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13th Century English Proverbs

Dates given are generally for the first written appearance of the form of the proverb in English; the proverb may have been in spoken use, in England or orther countries, much earlier and in some cases referred to as "an old saying" prior to that time.

You can take a horse to the water, but you can’t make him drink.
-late 12th

All that glitters is not gold.
-early 13th

Big fish eat little fish.
-early 13th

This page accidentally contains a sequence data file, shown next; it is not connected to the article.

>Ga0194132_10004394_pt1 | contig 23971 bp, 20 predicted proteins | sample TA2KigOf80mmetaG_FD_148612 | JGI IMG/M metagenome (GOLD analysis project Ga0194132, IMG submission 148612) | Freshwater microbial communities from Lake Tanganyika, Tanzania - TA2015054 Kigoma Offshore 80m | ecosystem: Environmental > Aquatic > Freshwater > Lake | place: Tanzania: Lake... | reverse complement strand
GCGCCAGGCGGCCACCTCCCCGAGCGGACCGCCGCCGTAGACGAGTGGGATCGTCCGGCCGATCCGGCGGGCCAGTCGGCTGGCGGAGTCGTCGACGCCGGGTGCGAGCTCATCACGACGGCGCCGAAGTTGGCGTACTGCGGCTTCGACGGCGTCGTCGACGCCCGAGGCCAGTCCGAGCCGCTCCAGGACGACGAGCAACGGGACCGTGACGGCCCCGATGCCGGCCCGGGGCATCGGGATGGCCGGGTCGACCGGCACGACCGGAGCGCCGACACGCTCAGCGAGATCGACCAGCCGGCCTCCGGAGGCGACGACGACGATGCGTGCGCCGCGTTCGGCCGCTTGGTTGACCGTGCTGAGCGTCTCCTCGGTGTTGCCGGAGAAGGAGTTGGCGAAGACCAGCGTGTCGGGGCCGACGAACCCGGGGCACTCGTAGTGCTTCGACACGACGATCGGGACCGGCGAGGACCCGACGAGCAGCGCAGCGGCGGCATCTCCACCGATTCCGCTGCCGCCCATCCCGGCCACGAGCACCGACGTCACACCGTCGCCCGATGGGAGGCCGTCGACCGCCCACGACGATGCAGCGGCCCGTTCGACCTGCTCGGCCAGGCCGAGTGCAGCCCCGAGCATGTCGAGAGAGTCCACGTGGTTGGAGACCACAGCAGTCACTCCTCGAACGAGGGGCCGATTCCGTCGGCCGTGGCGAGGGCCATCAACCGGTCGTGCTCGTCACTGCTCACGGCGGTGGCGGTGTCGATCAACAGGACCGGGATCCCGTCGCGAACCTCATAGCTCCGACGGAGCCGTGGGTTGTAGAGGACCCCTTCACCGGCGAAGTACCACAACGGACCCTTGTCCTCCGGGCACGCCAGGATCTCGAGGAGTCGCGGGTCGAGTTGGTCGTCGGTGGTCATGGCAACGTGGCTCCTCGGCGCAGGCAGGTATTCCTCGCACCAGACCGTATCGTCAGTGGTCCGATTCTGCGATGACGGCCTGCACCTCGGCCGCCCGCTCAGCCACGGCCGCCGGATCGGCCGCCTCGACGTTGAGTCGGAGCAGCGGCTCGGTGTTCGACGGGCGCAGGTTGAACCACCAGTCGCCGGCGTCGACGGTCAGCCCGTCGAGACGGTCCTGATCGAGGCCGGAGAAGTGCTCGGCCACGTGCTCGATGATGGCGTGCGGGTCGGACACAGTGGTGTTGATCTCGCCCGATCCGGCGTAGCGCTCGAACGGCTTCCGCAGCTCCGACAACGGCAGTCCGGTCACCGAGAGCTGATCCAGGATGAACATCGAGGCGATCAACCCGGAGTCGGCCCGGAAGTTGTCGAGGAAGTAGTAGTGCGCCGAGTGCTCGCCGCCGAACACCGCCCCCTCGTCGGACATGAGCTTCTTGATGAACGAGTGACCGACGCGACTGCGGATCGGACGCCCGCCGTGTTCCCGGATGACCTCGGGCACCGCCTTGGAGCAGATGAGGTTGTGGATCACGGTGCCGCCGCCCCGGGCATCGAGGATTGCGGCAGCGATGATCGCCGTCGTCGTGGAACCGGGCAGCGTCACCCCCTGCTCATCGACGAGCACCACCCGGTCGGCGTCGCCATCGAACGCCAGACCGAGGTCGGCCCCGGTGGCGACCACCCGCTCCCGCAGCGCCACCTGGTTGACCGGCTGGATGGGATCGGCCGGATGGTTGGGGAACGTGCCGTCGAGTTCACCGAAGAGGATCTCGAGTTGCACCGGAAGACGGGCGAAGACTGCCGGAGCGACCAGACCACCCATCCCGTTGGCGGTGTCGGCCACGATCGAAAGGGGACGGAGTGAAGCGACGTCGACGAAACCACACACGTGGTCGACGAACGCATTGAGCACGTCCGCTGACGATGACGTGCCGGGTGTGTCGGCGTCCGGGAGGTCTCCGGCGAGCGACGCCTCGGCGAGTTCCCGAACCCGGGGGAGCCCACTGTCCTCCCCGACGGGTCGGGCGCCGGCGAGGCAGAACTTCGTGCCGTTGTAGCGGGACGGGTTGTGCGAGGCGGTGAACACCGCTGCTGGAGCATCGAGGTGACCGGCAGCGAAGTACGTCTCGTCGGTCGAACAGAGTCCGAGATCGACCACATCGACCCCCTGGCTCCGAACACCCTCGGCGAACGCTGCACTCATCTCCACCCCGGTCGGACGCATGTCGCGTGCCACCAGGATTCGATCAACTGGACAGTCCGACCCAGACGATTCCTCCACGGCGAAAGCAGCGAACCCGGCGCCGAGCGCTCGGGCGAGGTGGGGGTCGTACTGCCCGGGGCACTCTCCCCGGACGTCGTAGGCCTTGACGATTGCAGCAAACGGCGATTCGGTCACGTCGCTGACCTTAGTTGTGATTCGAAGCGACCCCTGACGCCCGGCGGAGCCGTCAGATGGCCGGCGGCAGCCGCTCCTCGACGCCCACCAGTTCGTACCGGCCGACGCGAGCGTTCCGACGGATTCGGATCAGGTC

A burnt child dreads the fire.
-mid 13th

The cat would eat fish, but would not wet her feet.
-early 13th

Constant dropping wears away a stone.
-mid 13th; earlier in Greek

Every cock will crow upon his own dunghill.
-mid 13th; 1st century AD in Latin

Fields have eyes and woods have ears.
-early 13th

Good wine needs no bush.
-early 15th

If it were not for hope, the heart would break.
-mid 13th

It’s an ill bird that fouls its own nest.
-mid 13th

Many a little makes a mickle.
-mid 13th

One nail drives out another.
-mid 13th

Opportunity makes a thief.
-early 13th

Out of sight, out of mind.
-mid 13th

NOTE: Some of this information can be found in The Oxford Dictionary of Quotations



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